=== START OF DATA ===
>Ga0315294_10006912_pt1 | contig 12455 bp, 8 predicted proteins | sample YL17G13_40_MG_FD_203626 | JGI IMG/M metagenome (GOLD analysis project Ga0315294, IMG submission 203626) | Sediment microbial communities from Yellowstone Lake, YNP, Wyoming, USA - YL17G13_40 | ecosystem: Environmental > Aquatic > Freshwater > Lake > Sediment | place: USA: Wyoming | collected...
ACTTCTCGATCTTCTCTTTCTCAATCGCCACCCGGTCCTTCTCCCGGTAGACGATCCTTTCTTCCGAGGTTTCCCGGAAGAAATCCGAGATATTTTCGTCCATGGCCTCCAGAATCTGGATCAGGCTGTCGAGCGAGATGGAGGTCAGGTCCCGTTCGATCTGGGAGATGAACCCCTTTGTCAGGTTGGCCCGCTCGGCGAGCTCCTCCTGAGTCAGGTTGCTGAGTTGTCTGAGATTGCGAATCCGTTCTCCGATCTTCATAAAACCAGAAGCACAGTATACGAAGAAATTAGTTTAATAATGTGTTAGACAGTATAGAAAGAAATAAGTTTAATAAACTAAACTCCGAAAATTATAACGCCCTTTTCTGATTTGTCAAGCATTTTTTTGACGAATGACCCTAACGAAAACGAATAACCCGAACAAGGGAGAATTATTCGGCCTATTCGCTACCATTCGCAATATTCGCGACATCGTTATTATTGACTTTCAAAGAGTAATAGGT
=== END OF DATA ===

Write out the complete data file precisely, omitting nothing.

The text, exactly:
>Ga0315294_10006912_pt1 | contig 12455 bp, 8 predicted proteins | sample YL17G13_40_MG_FD_203626 | JGI IMG/M metagenome (GOLD analysis project Ga0315294, IMG submission 203626) | Sediment microbial communities from Yellowstone Lake, YNP, Wyoming, USA - YL17G13_40 | ecosystem: Environmental > Aquatic > Freshwater > Lake > Sediment | place: USA: Wyoming | collected...
ACTTCTCGATCTTCTCTTTCTCAATCGCCACCCGGTCCTTCTCCCGGTAGACGATCCTTTCTTCCGAGGTTTCCCGGAAGAAATCCGAGATATTTTCGTCCATGGCCTCCAGAATCTGGATCAGGCTGTCGAGCGAGATGGAGGTCAGGTCCCGTTCGATCTGGGAGATGAACCCCTTTGTCAGGTTGGCCCGCTCGGCGAGCTCCTCCTGAGTCAGGTTGCTGAGTTGTCTGAGATTGCGAATCCGTTCTCCGATCTTCATAAAACCAGAAGCACAGTATACGAAGAAATTAGTTTAATAATGTGTTAGACAGTATAGAAAGAAATAAGTTTAATAAACTAAACTCCGAAAATTATAACGCCCTTTTCTGATTTGTCAAGCATTTTTTTGACGAATGACCCTAACGAAAACGAATAACCCGAACAAGGGAGAATTATTCGGCCTATTCGCTACCATTCGCAATATTCGCGACATCGTTATTATTGACTTTCAAAGAGTAATAGGT